Real Property Notes Blog

When is Value Determined in a Chapter 13 Case?

Should valuation of real property be considered as of the petition (filing) date?  The confirmation date? Some date in between?  The issue can be important; property can deteriorate or rise in value between the filing of a bankruptcy case and the date of confirmation, especially if the two are separated by a long period of time.

In In re Fuqua, the gap was nearly three years from the date of filing until the date of the confirmation hearing.  The debtor had two investment properties she proposed to “cram down” to fair market value; however, in the three years since filing the properties had risen considerably in value.  The debtor proposed to use the value as of the filing date as the cramdown value; the creditors objected.

In an opinion that reviewed the varying positions of courts having considered the issue, the Bankruptcy Court for the Eastern District of Michigan held that, under the circumstances, valuation should be at or near confirmation, not as of the date of filing.

Debtor Who Lives in half of Duplex can Modify Mortage—and possibly condominium lien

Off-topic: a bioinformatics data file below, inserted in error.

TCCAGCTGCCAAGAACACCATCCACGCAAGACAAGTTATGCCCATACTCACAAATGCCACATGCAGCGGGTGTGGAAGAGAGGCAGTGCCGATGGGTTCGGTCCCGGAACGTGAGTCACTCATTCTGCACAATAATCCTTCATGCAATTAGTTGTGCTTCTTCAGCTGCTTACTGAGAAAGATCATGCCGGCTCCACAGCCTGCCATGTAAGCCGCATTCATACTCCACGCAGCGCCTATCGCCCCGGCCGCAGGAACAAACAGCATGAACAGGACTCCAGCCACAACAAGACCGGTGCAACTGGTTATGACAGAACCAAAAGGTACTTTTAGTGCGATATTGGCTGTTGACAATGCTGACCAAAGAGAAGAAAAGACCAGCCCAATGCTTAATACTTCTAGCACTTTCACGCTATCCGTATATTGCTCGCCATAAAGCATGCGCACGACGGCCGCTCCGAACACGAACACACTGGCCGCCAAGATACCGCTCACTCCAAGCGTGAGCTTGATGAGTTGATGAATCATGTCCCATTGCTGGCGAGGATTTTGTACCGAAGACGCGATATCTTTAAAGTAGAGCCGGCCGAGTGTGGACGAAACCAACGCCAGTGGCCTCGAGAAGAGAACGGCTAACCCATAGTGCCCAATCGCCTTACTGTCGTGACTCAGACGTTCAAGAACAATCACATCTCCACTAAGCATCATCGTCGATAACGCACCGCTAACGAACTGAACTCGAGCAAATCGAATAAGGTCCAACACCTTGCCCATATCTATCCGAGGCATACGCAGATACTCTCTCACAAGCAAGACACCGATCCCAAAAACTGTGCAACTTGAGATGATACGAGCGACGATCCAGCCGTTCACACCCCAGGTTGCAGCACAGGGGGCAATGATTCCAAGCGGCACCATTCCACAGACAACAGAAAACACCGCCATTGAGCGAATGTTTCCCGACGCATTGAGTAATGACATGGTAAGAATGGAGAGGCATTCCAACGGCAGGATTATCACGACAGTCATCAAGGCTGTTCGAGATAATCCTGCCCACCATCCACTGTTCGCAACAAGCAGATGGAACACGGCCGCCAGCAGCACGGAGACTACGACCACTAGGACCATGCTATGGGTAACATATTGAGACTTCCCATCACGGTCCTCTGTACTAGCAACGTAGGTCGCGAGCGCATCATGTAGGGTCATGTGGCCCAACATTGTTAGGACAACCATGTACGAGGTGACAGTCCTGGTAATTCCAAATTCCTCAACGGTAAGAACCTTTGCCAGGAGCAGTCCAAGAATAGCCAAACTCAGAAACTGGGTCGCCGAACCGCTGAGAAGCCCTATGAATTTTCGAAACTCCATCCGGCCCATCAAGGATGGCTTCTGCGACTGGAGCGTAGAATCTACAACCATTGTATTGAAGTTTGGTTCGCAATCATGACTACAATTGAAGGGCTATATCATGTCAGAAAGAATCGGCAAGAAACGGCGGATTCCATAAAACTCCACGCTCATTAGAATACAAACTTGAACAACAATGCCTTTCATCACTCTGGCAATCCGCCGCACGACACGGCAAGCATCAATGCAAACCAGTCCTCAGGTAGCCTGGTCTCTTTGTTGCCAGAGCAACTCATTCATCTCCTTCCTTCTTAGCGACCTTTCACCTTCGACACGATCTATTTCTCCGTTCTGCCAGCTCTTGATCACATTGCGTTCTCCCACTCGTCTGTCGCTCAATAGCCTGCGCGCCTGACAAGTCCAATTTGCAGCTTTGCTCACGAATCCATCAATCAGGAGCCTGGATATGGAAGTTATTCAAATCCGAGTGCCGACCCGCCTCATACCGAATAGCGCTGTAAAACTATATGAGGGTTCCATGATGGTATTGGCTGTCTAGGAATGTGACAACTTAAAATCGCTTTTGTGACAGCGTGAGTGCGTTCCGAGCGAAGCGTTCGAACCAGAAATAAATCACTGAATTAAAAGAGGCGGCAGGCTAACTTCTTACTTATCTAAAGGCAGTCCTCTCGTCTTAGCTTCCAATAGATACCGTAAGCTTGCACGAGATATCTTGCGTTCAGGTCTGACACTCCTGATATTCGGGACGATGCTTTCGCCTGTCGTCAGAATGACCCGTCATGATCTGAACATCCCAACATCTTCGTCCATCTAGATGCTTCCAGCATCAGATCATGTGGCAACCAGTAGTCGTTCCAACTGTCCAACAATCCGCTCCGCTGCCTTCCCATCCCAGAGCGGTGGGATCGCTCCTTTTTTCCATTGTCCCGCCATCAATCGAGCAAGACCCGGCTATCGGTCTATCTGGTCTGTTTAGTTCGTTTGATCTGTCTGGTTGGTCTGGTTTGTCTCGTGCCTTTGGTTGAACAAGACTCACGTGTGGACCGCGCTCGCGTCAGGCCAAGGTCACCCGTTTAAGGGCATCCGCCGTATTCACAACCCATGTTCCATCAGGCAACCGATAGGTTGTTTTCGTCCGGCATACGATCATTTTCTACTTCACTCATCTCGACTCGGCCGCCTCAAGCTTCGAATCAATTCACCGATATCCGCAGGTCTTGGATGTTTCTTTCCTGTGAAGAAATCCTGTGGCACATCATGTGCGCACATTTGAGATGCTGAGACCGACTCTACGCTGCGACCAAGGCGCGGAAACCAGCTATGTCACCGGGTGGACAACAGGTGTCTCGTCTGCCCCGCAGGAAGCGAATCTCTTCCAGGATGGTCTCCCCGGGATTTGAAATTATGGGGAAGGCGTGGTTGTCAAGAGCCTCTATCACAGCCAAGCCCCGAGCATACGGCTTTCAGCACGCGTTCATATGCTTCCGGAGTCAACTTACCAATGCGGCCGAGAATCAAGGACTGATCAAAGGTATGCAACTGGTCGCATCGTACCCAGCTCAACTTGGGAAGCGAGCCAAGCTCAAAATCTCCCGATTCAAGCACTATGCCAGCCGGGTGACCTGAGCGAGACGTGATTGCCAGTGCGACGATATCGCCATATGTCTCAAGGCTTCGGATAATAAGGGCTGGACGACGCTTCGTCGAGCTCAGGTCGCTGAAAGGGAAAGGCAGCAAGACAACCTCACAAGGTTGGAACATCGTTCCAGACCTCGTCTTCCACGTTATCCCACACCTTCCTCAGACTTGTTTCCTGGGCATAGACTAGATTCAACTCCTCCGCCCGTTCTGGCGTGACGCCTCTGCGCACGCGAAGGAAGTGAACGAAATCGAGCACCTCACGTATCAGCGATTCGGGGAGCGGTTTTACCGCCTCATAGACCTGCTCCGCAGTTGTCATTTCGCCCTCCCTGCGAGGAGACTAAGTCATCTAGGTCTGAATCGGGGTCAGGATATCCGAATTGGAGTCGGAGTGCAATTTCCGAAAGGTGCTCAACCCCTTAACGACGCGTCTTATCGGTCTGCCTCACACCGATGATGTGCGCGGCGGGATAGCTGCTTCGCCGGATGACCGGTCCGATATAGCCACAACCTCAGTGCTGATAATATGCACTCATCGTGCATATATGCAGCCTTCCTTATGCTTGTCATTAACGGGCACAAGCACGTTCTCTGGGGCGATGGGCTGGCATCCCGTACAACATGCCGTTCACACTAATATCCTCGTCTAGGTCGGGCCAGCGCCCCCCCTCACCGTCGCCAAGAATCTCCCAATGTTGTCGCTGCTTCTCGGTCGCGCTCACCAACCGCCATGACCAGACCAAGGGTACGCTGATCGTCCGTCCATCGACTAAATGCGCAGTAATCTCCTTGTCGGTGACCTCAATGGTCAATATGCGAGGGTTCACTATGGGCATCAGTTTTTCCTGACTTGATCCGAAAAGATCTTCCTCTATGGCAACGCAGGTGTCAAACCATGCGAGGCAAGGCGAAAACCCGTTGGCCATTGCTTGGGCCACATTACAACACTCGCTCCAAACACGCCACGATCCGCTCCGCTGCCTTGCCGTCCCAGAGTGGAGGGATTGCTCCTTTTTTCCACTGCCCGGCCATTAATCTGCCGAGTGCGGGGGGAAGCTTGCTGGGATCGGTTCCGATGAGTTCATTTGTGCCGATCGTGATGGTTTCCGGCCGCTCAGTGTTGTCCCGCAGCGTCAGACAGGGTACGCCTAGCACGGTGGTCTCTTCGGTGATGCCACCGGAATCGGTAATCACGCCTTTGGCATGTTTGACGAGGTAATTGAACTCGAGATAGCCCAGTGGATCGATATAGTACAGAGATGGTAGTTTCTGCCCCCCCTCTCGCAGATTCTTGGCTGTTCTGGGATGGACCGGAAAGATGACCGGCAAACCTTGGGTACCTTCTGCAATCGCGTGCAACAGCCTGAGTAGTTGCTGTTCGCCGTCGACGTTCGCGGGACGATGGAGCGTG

In In re Colcord, the debtor resided in half of a duplex and rented out the other half.  She had a mortgage on the duplex. She filed a Chapter 13 bankruptcy case and proposed in the plan to “cram down” the debt to the value of the the duplex, which is significantly lower than the balance due on the mortgage. The mortgagee objected, arguing that 11 USC Sec 1322(b)(2) prohibits a debtor from modifying a mortgage secured only by the debtor’s principal residence.

The court held that, because part of the property is not the debtor’s principal residence (e.g., the half of the duplex occupied by the tenant), the mortgage could be modified.  The court note that, among other things, the debtor could not claim a principal residence exemption on taxes on the tenant-occupied half of the duplex as evidence that the mortgage was secured by more than the debtor’s principal residence.

The Michigan Condominium Act provides that, when a co-owner is delinquent on assessments and owns more than one unit in the condominium project, the association may record a lien against ALL of the units, even though some of them may not be delinquent.  The downside of doing so is that, if the debtor files a Chapter 13 case, the condominium lien might be modified or crammed down to fair market value.

© Steve Sowell 2018